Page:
Please note that this article was originally published on the old UCT IEEE website by Keoikantse Marungwana. This article can be found here.

On the 3rd of November 2009, the University of Cape Town IEEE student branch was proud to host a talk by Mr Elya Joffe, the IEEE Electromagnetic Compatibility (EMC) Society President, during his visit to South Africa. He is the V.P. of Engineering and works as a Senior EMC engineering specialist and consultant at K.T.M Project Engineering in Israel.

The title of the talk was ‘Current, if not Obstructed, will always Flow in the “Path of Least…” ‘, and discussed the important concept of “Path of Least Impedance” and its relation to EMC principles on grounding. The talk was attended by an audience made up of undergraduate and postgraduate students as well as lecturers from the Electrical Engineering department. Mr Joffe has over 25 years of experience in EMC/E3 (Electromagnetic Compatibility/Electromagnetic Environmental Effects) and has authored, developed and presents many courses on Electromagnetic Compatibility and related topics. He discussed misconceptions on grounding and also highlighted the effect of frequency on return current flow path in electronic circuits.

Mr Joffe engaged the audience by using typical examples and analogies of how water flowing down a hill will take a longer route if this ensures that it is always flowing downhill, and also how hikers will take a longer but easier route climbing a mountain, instead of a shorter but much steeper, thus more difficult, route. He further gave examples of how grounding misconceptions have led to wrong implementations, such as in electronic circuit boards, often resulting in catastrophic failures.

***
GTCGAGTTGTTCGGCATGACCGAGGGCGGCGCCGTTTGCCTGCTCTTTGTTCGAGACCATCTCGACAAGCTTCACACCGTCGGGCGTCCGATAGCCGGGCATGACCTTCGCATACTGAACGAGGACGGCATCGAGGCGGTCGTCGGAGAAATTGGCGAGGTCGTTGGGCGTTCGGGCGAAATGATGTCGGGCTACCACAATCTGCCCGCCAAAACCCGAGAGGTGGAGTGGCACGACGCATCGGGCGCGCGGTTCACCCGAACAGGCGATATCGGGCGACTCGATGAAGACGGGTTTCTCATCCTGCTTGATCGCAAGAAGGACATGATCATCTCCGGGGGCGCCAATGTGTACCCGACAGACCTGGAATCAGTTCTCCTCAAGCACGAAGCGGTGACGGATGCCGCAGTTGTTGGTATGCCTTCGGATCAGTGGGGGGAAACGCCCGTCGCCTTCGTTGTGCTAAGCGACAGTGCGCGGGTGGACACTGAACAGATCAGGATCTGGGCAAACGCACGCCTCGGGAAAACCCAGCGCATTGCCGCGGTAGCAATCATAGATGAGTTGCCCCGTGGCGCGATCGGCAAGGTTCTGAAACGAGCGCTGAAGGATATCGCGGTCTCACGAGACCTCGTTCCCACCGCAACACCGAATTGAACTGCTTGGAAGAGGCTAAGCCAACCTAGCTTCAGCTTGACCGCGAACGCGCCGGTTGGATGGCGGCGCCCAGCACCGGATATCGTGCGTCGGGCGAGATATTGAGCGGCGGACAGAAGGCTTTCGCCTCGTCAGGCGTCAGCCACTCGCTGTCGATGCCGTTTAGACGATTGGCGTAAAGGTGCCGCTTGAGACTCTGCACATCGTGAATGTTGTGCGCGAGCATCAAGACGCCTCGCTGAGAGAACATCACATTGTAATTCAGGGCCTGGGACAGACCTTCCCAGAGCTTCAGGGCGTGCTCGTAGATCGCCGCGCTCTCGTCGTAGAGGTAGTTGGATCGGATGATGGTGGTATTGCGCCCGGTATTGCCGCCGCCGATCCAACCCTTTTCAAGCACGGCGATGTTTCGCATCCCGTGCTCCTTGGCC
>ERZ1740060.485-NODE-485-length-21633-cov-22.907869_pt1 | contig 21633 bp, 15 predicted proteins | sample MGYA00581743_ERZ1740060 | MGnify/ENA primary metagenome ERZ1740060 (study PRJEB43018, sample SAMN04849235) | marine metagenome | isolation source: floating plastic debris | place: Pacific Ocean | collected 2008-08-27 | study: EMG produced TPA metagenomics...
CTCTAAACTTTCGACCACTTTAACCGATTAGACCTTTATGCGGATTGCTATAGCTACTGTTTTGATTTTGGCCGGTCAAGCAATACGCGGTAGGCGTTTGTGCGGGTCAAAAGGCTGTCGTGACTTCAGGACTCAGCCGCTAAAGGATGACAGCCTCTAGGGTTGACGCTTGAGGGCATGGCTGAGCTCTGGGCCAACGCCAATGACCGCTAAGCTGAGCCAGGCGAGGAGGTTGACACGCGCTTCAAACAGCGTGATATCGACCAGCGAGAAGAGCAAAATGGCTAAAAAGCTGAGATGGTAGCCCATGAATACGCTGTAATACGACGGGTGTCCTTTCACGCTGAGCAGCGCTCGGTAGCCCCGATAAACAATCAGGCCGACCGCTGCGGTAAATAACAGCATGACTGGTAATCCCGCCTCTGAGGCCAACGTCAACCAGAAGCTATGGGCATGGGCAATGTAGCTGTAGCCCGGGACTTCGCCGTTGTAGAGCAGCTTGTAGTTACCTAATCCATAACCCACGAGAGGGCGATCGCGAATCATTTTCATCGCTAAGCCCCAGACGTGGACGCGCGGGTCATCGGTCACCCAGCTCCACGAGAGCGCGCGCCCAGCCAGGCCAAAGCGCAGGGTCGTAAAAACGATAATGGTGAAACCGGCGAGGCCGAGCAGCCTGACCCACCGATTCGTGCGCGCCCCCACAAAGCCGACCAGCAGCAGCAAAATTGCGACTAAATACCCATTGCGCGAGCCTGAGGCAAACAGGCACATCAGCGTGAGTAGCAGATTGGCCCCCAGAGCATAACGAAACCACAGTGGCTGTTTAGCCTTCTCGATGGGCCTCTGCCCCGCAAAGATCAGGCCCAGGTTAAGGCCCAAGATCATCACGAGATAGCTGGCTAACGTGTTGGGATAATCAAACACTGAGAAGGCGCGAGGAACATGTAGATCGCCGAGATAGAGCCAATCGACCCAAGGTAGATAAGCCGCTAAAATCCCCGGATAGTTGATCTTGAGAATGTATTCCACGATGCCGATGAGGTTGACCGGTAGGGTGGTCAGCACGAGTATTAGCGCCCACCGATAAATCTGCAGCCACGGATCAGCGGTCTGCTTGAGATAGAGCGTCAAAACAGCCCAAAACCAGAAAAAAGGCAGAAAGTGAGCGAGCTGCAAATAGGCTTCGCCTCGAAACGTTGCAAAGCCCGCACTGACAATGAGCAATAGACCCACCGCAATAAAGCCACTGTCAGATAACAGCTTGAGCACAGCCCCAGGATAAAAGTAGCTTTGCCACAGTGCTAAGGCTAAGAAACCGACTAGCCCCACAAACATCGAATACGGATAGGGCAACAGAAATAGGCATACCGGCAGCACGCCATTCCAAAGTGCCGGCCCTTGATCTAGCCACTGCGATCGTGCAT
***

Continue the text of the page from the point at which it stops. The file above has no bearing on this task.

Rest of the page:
He emphasized that these misconceptions are usually entrenched in the minds of technical and engineering practitioners, making them too difficult to uproot. He discussed an experiment he performed in an effort to uproot a misconception on return current flow path, of which the results were very surprising to his colleagues. Mr Joffe advised the audience that gaining a thorough understanding of the presented material will help them avoid significant losses and failures in their future design projects as engineering professionals. He indicated that the material is original and cannot be found anywhere, but will soon be available in a book he is writing.

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